Nor can the shipper escape its obligation by putting in some such phrase as 'weight, measure, number, quantity, quality, contents, and value unknown'. Where a bill of lading was for a certain quantity of wheat as shown by 'shipper's weight' and the bill of lading specifically said that the weight was unknown, an English Court, in construing the provisions of the Canadian Water Carriage of Goods Act (which is substantially identical with the Carriage of Goods by Sea Act) held that the bill of lading was prima facie evidence that the quantity or weight as set forth in the bill of lading was shipped, and that any clauses which expressed the weight as 'said to be' or stated 'weight unknown' were nugatory. 'Patagonier' (Owners) v. Spear & Thorpe, 47 Lloyd's List Law Reports, p. 59 (1933). *fn1"

 The Carriage of Goods by Sea Act would appear to provide that if a carrier places on the bill of lading either the number of the packages or the quantity or the weight of a shipment as received from the ship, such statements become prima facie evidence of the goods as therein described and, as such, are binding upon the carrier. He does not have to put such statements in the bill of lading if he has reasonable ground for suspecting that they are not accurate or if he has no reasonable means for checking. If he does put them in, he, in effect, assumes responsibility therefor and has a right over against the shipper for indemnity arising from inaccuracies in such particulars.

 A bill of lading may be a receipt for goods plus a contract for the carriage of goods and also a negotiable document of title. Knauth, Ocean Bills of Lading (1953) pp. 134, 384. One of the purposes of the Carriage of Goods by Sea Act is to provide a prima facie description of the goods not merely as between the shipper and the carrier, but also for the benefit of any third party relying upon the bill of lading. Thus, if the carrier puts descriptive data in the bill of lading as to the weight of the shipment, he may not disavow liability therefor by stating that it is the shipper's weight. If there is any doubt in the mind of the shipper as to the weight being accurate, he need not put the weight in the bill of lading.

 Where, however, under the customs of any trade, the weight of any bulk cargo asserted in a bill of lading is a weight ascertained by a third party other than the carrier or shipper, and the fact that the weight is so ascertained is stated in the bill of lading, then the bill of lading is not deemed prima facie evidence against the carrier of the weight so inserted in the bill of lading. 46 U.S.C.A. § 1310. We are not, however, in this case dealing with a bulk cargo nor with a statement in the bill of lading that the weight was ascertained by a third party.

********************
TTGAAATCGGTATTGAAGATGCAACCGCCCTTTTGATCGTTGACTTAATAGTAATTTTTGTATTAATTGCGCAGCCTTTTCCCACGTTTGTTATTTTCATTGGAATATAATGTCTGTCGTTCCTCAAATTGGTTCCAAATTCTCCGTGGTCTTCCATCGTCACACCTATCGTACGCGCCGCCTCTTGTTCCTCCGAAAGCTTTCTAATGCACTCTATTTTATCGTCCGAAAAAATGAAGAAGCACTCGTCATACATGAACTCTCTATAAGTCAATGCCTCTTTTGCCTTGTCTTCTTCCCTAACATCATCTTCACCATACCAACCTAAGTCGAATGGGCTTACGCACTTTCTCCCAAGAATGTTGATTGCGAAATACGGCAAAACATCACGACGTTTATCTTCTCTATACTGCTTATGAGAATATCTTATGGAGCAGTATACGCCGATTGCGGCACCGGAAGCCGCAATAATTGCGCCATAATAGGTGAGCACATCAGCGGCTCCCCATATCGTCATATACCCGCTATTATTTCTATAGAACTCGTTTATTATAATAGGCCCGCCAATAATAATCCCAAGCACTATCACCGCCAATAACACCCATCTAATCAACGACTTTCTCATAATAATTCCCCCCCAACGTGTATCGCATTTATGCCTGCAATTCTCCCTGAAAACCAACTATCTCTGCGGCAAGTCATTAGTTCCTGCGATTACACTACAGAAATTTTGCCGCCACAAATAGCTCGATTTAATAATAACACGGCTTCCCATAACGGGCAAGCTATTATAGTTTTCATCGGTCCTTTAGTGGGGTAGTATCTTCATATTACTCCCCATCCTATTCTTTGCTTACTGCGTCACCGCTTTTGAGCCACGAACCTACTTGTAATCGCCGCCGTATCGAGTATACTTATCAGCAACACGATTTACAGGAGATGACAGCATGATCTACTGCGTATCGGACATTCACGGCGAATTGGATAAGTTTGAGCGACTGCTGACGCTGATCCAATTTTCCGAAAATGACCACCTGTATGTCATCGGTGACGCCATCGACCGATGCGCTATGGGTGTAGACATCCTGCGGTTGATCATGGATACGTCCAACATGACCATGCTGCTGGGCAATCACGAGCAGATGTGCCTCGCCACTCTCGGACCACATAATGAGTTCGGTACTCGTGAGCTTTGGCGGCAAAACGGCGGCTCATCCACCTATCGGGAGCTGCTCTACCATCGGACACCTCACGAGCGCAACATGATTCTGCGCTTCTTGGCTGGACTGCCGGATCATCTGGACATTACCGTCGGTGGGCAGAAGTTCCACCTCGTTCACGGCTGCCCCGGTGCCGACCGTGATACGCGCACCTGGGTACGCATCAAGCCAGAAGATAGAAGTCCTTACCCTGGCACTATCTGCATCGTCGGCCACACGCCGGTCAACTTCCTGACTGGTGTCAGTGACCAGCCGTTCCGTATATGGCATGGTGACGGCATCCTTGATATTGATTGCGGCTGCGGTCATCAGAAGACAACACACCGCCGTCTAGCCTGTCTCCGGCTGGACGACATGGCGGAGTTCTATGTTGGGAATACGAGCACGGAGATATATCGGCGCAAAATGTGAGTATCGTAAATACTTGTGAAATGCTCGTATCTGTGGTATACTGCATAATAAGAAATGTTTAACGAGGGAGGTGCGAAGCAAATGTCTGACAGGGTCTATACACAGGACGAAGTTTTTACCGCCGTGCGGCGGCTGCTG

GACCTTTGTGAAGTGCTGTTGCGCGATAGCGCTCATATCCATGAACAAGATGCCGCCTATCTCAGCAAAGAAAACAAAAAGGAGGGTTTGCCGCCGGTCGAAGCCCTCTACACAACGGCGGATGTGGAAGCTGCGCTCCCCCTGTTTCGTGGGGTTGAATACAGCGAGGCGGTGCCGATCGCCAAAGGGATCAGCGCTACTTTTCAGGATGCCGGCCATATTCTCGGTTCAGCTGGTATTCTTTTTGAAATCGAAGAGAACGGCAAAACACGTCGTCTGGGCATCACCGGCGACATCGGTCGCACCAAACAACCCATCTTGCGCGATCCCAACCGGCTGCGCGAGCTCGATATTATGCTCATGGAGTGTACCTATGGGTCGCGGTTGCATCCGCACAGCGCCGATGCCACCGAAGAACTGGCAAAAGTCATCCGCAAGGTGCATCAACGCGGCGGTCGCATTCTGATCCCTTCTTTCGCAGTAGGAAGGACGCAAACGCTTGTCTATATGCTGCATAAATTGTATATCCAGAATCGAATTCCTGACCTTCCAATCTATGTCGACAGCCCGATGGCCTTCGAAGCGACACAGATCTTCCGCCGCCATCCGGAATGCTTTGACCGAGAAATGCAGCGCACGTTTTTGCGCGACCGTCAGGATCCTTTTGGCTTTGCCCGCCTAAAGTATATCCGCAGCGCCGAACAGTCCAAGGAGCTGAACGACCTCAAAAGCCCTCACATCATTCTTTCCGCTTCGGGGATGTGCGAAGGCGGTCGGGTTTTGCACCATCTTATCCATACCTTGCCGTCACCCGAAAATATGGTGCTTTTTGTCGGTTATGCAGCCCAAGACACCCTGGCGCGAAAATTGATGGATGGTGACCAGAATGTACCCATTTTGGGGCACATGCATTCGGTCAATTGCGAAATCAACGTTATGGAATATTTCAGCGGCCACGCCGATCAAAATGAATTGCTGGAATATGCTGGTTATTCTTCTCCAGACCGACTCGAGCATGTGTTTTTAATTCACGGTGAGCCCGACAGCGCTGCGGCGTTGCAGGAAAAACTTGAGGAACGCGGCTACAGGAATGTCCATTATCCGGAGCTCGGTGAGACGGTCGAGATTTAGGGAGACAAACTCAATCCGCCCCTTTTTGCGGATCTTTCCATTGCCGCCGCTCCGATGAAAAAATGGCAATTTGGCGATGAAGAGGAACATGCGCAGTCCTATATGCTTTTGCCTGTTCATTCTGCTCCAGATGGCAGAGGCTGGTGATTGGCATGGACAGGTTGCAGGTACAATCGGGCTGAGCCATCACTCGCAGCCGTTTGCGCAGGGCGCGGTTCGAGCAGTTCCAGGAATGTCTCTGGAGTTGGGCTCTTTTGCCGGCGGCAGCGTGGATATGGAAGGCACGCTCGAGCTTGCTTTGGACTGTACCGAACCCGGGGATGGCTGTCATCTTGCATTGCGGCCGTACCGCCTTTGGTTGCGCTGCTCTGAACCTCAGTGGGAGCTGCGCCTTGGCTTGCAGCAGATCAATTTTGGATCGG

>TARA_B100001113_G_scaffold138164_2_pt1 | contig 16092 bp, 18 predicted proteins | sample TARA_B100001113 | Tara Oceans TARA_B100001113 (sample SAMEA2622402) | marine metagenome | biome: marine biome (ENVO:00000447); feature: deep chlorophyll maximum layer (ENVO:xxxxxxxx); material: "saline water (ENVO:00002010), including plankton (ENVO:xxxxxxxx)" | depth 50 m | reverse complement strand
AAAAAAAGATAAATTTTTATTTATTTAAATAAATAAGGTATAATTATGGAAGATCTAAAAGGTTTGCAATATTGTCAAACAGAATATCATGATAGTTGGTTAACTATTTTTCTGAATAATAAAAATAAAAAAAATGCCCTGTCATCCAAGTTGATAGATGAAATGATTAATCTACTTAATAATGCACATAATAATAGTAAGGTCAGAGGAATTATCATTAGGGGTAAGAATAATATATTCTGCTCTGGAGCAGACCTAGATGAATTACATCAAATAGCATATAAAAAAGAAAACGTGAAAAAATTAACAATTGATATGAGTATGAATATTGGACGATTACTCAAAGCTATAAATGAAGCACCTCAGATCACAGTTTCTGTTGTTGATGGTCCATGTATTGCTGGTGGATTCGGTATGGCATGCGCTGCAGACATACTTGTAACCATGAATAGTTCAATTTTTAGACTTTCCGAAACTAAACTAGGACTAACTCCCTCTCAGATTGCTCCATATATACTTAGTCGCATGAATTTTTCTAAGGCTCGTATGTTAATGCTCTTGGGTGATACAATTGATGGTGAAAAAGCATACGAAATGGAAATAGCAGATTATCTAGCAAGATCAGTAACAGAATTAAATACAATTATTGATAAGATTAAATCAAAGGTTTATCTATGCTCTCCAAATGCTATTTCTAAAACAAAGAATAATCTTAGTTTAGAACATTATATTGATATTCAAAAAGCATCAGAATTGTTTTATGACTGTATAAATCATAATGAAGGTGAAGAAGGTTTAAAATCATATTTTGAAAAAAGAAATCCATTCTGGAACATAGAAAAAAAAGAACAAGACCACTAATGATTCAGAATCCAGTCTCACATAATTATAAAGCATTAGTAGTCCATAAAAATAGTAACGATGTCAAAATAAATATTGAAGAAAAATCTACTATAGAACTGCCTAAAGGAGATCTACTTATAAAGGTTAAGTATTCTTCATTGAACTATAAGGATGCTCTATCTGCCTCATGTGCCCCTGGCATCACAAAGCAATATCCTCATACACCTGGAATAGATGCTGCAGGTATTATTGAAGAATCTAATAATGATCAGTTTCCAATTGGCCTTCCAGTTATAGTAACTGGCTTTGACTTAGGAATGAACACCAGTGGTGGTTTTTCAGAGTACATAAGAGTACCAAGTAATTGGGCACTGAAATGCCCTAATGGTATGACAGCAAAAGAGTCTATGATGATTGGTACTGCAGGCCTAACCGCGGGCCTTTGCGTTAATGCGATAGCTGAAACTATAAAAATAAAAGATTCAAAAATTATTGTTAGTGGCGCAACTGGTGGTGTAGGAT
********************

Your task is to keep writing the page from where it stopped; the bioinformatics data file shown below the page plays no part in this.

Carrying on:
In the present case, the bill of lading showed on its face that the weight of the cargo was stated to be over six tons. It showed on its face that freight was charged for over six tons; and, nevertheless, the facts conclusively show that when the goods were outturned, they weighed less than two tons. It would seem strange, indeed, if a carrier of goods by sea could accept a shipment weighing somewhat over one ton, issue a bill of lading which says that the shipper described the weight as over six tons, charge freight for over six tons, and then say that there is no prima facie obligation on it to deliver a cargo which approximates the six-ton weight shown on the bill of lading.

 The carrier has not attempted to escape liability by any of the exceptions provided in the Carriage of Goods by Sea Act, or offered any proof that it did not receive a cargo of the weight described in the bill of lading, but has simply relied upon the assertion that the libelant has not succeeded in proving that it actually did receive a cargo which weighed in excess of six tons. The evidence is not disputed that if the bill of lading had not been issued, the letter of credit would not have been honored. The carrier, having put the bill of lading into circulation, cannot now escape the prima facie responsibility of that bill of lading by saying that the weight set forth on the bill of lading was not its weight but a weight communicated to it by the shipper, for which it was not responsible. See American Trading Co. v. The Harry Culbreath, 2 Cir., 1951, 187 F.2d 310.

 Conclusion.

 The Court concludes that libelant is entitled to a decree against M/S Ferngulf and A/S Glittre for the damages sustained by it by reason of the shortage of cargo outturned by the respondents as compared with the cargo described on the bill of lading. In the event that the parties cannot agree upon the amount of damages, a further hearing will be held by me restricted solely to the amount of damages.

 The foregoing shall constitute the findings of fact and conclusions of law of the Court. If either party desires other or additional enumerated findings or conclusions consistent with the foregoing opinion, they may be submitted upon ten days' notice to the other side.